Have you been told to cut back your salt intake?

Well, this common advice for the most part is wrong!!

The vast majority of us don’t need to eat low-salt diets. In fact, for most of us, more salt would be better for our health, rather than less. 

Eating more salt can help protect you from a host of ailments, including insulin resistance, diabetes, and even heart disease.

Sodium deficiency may also cause any of the following symptoms (1);

  • Cramps
  • Fatigue
  • Headaches
  • Muscle weakness
  • Nausea
  • Poor appetite
  • Vomiting

Bias, bad research and billions of dollars resulted in the demonetization of both salt and fat (mentioned last article) over the years.  Meanwhile, many of the real contributors to modern diseases (diabetes, high blood pressure, obesity…etc…) are from overuse of refined carbohydrates and sugar not SALT.

In The Salt Fix, Dr. James DiNicolantonio, Pharm.D wants us to realize that salt plays a critical role when dealing with many modern diseases from sugar cravings to heart disease. 

“Most people are put on this low-salt diet and start having all these symptoms like muscle fatigue, muscle spasms, cramps and heart palpitations. They said their doctors ordered them to not add salt to their food because they have high blood pressure. Yet they were suffering from all these new symptoms … symptoms of salt deficiency.   Truth is these people were severely dehydrated. They had low sodium levels in their blood. Within a few days of just upping their salt intake, all of these symptoms went away. Right there, I knew that this low salt advice was just not panning out in the real world.” Dr. James

Dr. DiNicolantonio, taps into decades of research and he illustrates ways in which salt could actually be a solution to many widespread conditions. (here are some excerpts from the book)

  • When we restrict our salt intake, our heart rate goes up, reducing our blood and oxygen circulation throughout our body and increasing the heart’s need for oxygen. Any one of these effects, all produced by a low-salt diet, could increase our risk of having a heart attack.
  • “The Japanese and South Koreans live the longest, yet they consume the highest amounts of salt,” he says. “We know, even from a population perspective, it never made much sense to cut salt intake.”
  • Low salt intake stresses the kidneys and results in lower energy to avoid sweating. This could lead to weight gain.
  • Evidence in the medical literature suggests that approx 80% of people with normal blood pressure (less than 120/80 mmHg) are not sensitive to the blood-pressure-raising effect of salt at all.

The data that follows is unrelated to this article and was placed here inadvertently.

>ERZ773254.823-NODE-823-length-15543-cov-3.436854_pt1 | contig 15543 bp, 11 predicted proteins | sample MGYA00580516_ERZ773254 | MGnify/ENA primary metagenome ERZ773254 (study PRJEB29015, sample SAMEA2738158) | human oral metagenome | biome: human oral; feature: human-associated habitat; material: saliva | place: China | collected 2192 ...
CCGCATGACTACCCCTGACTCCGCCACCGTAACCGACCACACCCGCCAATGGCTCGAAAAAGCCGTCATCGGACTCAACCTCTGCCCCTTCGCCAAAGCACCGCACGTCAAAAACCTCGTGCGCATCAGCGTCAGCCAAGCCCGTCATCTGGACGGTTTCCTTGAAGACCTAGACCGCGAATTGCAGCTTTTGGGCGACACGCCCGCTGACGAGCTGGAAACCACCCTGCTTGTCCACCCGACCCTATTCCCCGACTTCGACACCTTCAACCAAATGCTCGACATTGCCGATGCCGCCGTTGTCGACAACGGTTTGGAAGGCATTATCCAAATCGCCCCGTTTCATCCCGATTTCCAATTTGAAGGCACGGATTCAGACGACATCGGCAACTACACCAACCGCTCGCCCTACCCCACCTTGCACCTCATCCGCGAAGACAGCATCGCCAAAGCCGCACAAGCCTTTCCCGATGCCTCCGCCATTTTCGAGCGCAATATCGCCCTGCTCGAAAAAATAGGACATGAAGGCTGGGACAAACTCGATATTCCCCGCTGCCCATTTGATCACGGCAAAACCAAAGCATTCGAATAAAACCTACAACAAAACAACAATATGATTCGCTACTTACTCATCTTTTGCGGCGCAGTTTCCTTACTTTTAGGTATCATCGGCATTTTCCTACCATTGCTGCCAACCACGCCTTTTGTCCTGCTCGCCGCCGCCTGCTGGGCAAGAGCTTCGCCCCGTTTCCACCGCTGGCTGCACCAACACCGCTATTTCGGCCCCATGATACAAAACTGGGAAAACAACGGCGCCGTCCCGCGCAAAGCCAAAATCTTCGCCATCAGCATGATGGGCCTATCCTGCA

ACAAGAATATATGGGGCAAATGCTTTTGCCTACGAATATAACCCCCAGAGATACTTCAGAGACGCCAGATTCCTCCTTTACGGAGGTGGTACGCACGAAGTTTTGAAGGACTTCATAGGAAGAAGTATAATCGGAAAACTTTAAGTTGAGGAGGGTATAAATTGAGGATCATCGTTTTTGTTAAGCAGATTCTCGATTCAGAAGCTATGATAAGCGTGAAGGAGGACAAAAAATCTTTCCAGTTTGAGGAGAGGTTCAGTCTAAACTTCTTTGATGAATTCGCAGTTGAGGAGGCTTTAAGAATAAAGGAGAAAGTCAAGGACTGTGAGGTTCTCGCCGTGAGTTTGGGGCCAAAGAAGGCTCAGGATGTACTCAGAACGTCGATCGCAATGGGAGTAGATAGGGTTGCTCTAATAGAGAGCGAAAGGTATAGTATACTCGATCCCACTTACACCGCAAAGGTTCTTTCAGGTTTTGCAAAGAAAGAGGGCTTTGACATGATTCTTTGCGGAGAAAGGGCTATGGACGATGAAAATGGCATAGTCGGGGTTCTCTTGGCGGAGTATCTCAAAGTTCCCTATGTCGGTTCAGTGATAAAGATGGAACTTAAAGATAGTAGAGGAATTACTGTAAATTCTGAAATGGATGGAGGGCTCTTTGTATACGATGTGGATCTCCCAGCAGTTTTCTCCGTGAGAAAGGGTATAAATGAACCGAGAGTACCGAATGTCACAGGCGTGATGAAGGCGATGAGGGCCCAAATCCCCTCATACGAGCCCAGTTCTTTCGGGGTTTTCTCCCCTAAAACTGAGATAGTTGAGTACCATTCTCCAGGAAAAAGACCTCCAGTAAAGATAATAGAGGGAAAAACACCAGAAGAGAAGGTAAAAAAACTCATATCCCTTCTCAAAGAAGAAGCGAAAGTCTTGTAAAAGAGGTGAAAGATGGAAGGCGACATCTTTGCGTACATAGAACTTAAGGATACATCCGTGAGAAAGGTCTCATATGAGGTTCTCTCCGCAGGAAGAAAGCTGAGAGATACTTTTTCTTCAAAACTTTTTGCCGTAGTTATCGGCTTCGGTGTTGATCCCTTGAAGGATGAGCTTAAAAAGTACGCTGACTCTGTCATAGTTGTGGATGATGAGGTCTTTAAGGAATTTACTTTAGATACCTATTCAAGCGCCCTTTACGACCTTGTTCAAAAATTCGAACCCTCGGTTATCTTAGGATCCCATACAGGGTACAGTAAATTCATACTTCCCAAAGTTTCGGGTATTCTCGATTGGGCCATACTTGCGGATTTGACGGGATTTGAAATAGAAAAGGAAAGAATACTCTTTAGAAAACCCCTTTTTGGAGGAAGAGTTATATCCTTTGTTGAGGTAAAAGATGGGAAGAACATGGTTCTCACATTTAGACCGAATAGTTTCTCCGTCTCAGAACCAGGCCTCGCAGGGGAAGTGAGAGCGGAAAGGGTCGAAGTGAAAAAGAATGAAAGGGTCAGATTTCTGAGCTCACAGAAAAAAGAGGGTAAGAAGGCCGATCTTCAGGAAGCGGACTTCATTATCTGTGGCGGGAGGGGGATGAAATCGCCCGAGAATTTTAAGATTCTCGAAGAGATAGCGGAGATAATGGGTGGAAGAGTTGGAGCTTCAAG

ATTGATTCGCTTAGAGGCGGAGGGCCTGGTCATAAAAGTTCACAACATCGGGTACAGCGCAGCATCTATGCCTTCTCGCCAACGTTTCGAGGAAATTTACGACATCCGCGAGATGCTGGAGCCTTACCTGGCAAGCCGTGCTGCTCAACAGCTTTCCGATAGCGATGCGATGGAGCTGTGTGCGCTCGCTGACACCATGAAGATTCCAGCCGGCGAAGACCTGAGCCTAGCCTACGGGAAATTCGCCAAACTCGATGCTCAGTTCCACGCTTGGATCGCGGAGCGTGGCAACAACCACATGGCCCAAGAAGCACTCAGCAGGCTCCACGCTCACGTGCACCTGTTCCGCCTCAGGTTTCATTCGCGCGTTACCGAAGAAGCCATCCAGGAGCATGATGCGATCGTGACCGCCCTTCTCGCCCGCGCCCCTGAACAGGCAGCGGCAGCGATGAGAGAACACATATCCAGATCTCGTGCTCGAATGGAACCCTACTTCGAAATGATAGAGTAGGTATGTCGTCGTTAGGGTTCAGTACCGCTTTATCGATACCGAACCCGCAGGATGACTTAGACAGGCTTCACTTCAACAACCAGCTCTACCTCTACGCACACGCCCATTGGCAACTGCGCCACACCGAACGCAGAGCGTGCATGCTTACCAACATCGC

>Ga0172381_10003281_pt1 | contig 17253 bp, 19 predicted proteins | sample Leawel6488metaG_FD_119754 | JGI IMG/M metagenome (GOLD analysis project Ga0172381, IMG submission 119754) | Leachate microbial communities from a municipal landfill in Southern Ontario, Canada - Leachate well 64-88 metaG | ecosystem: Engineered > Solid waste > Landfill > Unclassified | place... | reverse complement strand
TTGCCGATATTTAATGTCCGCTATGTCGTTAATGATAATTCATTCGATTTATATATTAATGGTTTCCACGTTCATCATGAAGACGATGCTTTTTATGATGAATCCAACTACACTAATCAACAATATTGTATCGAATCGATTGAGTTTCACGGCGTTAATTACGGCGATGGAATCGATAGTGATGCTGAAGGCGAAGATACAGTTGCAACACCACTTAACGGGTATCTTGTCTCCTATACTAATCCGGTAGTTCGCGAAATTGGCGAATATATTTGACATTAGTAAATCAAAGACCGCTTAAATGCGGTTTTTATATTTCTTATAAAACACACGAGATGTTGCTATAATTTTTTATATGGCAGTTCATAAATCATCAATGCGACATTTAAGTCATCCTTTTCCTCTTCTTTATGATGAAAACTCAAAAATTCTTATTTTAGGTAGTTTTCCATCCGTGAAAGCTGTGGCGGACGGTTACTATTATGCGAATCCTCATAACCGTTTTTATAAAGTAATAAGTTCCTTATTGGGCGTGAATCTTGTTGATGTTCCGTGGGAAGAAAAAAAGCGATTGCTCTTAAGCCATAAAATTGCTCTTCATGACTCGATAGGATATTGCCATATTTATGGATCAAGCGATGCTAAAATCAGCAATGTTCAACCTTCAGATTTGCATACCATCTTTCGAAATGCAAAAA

• Your salt status also directly controls your magnesium and calcium levels. If you do not get enough salt, your body not only starts pulling sodium from the bone, it also strips your bone of magnesium and calcium to maintain a normal sodium level.
  • Your body drives you to eat several grams of salt every day to remain in homeostasis, an optimal state in which you put the least amount of stress on your body. But you could literally live the rest of your life – and probably a much longer one – if you never ingested another gram of added sugar.

What can you do to enhance your relationship with salt?**

  • Get your Minerals and Electrolytes levels tested (easy blood test)
  • If you sweat profusely, either through exercise or sauna use, or drink caffeinated beverages, you automatically will need more than usual.
  • Eat good, health-promoting, unprocessed sea salt and ignore those who demonize one white crystal (salt) while giving the other (sugar) a pass.
    • While I like pink Himalayan salt for its taste and micro-nutrient content, Dr. DiNicolantonio recommends Redmond Real Salt which, like Himalayan salt, is mined from an ancient ocean salt deposit.
  • Add trace minerals to your water! I have been using ConcenTrace Mineral Drops.  Easy peasy 🙂

I hope this helps change your views on salt and how it has been misconstrued through the years!

Let me know if you have any questions.

Have a great weekend!

Brian
briangryn.com

**“A few of us should be concerned about consuming and retaining too much salt, such as people who have the following conditions: Hyperaldosteronism; Cushing’s disease; Liddle syndrome. These folks should monitor and possibly limit their salt intake because they may be especially sensitive to the negative effects of sodium on their blood pressure. But even for these individuals, salt isn’t the main issue; if you treat the underlying disease effectively, you can treat the excessive salt retention.” Dr. James

 

https://medlineplus.gov/ency/article/000394.htm